By Tyler Koteskey, Fall 2020 Marcellus Policy Fellow
America is entering a period where greater economic constraints will force overdue reevaluations of its grand strategy and security priorities. As our nation contends with the impacts of the COVID-19 pandemic, the credibility of our current commitments abroad is increasingly under strain. America’s grand strategy should reflect these limitations on U.S. capabilities by shifting to an offshore balancing approach, which calls upon
regional allies to act as the first lines of defense in maintaining their local balances of power while offering support as a last resort if needed.
Our current grand strategy of deep engagement has involved waging multiple open-ended wars at once and maintaining a widespread network of permanent forward bases. Offshore balancing offers a more fiscally sustainable posture that still protects vital interests. To ensure that America can continue to credibly deter, and if need be, defeat its adversaries through offshore balancing, the right defense investments are critical. The most important service branch to properly invest in to meet these strategic needs is the U.S. Navy.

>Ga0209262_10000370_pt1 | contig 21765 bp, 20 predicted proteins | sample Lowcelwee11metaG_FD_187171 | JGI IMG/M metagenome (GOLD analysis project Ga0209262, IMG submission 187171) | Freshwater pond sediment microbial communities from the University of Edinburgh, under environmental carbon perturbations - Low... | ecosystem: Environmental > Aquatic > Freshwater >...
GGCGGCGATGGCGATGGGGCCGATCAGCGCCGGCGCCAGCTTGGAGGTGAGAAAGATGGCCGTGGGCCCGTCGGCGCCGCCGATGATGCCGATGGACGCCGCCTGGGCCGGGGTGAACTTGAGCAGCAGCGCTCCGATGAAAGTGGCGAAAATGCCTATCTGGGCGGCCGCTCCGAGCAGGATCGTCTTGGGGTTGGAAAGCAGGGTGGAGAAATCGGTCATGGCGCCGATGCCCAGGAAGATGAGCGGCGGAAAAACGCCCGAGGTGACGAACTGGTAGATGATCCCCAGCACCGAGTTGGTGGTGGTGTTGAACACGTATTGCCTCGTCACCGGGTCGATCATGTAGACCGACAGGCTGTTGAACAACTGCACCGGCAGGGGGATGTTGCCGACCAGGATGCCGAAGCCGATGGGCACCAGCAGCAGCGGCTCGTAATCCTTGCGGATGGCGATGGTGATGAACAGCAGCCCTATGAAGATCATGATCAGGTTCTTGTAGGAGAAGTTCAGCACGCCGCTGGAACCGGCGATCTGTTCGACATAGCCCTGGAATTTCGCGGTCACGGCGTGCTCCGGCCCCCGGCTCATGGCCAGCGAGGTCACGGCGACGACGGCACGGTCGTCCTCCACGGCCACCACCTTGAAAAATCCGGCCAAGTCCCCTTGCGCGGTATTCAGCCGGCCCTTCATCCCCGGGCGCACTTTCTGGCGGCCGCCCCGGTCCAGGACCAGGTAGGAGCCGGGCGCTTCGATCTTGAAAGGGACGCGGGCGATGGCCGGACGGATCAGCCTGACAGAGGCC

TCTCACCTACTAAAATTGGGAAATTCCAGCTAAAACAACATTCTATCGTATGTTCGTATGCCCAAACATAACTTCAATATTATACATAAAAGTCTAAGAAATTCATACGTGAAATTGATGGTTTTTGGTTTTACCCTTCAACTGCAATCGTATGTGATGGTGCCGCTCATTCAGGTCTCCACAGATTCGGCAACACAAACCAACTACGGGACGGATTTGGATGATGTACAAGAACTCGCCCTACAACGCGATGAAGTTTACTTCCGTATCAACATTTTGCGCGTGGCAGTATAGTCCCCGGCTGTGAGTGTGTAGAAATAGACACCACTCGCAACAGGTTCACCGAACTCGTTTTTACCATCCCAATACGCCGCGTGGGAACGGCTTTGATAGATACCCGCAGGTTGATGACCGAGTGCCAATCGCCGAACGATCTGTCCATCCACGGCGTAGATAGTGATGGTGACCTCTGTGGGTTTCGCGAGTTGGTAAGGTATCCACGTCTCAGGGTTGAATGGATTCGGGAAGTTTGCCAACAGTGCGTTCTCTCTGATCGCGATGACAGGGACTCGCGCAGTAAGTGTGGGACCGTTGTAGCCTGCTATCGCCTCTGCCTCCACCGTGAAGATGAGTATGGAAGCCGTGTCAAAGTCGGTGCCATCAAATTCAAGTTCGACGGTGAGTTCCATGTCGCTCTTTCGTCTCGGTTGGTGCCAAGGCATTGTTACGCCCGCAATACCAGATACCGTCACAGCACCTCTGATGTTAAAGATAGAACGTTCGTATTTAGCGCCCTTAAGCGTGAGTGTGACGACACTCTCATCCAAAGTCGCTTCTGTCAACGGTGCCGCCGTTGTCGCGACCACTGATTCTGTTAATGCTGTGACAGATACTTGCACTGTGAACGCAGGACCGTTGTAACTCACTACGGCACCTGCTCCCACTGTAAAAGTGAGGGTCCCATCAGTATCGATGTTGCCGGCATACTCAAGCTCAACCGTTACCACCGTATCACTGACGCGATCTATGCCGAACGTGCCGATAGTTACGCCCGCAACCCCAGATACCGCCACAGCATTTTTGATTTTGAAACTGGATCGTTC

Three Naval spending priorities stand out. By expanding its sealift capacity and modernizing its shipyard operations, the Navy can credibly demonstrate the United States’ ability to rapidly deploy overwhelming force against aggressors without having to rely on a multitude of expensive, vulnerable, and politically contentious forward bases. Finally, by orienting its fleet structure to achieve dispersible mass, strike range, and survivability in a fiscally sustainable manner, the U.S. Navy can also reduce its vulnerability to anti-access/area denial (A2/AD) networks, which are likely to feature heavily in any future near-peer conflict. These fleet structure changes will also improve the Navy’s ability to contribute to the A2/AD capabilities of regional allies to deter would-be aggressors.